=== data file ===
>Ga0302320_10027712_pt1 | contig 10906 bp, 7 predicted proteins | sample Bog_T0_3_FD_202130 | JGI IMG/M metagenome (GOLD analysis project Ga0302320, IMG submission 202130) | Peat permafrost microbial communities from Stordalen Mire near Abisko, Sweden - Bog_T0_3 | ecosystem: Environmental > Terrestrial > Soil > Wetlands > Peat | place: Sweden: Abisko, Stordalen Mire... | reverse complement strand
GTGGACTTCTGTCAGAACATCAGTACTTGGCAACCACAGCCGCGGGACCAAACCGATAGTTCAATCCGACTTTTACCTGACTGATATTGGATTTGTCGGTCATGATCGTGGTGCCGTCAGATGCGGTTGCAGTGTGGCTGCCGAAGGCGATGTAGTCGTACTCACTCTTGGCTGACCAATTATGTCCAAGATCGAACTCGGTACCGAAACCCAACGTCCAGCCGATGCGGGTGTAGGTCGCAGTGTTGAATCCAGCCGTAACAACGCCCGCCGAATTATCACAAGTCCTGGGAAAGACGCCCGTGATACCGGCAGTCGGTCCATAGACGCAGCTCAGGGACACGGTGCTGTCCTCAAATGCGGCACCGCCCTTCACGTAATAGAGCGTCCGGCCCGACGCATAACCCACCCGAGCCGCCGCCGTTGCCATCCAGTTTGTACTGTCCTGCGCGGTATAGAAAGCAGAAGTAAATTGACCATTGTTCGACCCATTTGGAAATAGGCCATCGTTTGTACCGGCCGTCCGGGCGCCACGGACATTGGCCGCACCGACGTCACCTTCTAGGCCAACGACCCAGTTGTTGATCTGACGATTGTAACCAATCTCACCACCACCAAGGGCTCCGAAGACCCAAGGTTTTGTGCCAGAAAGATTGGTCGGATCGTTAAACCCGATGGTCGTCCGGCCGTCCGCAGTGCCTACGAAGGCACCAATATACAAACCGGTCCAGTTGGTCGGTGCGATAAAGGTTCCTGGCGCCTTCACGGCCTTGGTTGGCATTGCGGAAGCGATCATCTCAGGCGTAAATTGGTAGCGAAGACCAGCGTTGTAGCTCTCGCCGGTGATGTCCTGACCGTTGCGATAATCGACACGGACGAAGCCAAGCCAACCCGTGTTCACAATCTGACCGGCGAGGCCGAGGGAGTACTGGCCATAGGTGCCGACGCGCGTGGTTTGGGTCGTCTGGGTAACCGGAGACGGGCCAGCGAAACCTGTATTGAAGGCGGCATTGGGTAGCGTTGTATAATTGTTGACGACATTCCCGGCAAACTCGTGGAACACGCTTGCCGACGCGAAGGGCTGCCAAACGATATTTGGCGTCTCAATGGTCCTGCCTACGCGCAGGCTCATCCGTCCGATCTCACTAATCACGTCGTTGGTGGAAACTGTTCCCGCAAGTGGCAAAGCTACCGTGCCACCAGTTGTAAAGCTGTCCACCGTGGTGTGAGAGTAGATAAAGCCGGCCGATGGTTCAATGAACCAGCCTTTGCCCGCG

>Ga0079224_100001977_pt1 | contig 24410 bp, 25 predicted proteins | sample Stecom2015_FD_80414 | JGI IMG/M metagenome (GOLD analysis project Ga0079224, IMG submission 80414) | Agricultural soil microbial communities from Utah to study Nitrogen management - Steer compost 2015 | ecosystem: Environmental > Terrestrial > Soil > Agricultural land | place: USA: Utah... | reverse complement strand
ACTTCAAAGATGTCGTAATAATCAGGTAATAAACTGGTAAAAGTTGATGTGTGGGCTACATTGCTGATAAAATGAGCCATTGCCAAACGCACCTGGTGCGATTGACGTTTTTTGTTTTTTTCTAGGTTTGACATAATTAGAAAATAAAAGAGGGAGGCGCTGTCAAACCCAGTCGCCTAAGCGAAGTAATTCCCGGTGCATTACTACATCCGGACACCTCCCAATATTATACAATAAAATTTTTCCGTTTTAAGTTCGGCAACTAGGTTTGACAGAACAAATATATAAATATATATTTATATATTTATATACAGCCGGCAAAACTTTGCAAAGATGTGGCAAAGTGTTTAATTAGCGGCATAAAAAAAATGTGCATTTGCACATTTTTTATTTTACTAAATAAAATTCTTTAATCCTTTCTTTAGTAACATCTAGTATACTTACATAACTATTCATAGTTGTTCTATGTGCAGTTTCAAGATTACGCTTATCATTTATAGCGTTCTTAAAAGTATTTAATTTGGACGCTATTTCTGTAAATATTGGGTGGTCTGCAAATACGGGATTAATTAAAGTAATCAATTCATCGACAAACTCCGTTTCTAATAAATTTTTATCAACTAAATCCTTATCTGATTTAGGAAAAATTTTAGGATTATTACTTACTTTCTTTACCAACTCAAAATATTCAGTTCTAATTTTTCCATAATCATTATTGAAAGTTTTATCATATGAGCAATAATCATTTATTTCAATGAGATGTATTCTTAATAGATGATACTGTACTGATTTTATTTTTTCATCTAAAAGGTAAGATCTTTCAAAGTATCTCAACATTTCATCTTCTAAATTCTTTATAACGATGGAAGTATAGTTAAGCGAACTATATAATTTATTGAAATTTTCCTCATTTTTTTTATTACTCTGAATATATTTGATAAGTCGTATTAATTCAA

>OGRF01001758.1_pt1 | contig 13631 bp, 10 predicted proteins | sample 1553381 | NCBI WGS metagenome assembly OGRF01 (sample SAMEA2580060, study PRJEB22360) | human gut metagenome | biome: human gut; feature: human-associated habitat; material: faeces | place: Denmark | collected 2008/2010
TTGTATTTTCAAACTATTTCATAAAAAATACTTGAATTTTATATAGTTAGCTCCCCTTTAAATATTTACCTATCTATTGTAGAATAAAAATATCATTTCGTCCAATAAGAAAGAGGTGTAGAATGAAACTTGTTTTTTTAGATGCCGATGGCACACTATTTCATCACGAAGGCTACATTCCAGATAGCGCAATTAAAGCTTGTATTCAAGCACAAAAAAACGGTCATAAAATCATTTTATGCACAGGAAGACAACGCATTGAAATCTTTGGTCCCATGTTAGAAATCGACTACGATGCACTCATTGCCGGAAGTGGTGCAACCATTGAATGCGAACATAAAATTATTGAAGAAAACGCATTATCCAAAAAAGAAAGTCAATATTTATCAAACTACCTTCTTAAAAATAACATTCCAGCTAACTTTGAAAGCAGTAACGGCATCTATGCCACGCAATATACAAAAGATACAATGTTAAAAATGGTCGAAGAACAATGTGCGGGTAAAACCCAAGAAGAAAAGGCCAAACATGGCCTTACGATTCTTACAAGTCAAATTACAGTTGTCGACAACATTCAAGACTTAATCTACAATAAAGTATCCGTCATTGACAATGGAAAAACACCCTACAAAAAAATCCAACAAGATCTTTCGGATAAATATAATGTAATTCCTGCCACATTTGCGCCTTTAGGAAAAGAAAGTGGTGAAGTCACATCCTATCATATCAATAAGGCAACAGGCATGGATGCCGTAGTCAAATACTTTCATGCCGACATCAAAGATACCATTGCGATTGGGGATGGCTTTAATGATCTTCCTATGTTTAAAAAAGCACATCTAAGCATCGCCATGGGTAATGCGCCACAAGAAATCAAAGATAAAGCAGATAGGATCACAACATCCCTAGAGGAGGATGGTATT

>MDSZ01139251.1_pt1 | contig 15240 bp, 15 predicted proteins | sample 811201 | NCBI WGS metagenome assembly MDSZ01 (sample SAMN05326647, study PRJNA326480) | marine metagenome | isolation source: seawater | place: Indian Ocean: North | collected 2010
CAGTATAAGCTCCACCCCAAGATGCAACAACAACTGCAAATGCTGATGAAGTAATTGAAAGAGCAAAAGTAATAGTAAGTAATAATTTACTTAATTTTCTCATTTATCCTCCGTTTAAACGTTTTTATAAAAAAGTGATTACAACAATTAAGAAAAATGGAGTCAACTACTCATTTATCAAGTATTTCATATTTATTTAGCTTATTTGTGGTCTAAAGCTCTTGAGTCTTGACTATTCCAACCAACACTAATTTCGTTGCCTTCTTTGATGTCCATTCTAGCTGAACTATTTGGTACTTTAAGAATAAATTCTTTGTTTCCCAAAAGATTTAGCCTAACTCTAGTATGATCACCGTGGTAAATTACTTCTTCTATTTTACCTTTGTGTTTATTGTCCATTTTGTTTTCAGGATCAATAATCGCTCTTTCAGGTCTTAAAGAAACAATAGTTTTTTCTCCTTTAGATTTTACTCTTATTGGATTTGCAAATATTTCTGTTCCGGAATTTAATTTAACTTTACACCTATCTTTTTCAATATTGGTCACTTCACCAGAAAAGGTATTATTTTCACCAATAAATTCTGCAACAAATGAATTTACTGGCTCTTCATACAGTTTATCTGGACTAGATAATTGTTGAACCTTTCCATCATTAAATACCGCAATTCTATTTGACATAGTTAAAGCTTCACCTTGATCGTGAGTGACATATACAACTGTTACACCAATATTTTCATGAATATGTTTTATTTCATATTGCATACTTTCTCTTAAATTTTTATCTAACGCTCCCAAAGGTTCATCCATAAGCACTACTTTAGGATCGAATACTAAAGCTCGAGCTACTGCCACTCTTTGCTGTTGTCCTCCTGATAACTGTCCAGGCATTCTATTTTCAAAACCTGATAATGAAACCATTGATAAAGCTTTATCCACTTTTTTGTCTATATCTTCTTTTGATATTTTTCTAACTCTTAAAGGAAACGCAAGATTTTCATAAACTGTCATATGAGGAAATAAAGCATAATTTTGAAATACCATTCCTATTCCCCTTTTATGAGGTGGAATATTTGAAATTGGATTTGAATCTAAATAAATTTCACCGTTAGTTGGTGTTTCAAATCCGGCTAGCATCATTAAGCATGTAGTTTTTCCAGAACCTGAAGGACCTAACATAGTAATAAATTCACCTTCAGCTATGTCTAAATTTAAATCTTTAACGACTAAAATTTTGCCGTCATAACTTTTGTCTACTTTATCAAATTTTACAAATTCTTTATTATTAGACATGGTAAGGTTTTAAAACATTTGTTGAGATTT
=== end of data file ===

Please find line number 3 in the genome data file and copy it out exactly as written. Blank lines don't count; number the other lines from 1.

>Ga0079224_100001977_pt1 | contig 24410 bp, 25 predicted proteins | sample Stecom2015_FD_80414 | JGI IMG/M metagenome (GOLD analysis project Ga0079224, IMG submission 80414) | Agricultural soil microbial communities from Utah to study Nitrogen management - Steer compost 2015 | ecosystem: Environmental > Terrestrial > Soil > Agricultural land | place: USA: Utah... | reverse complement strand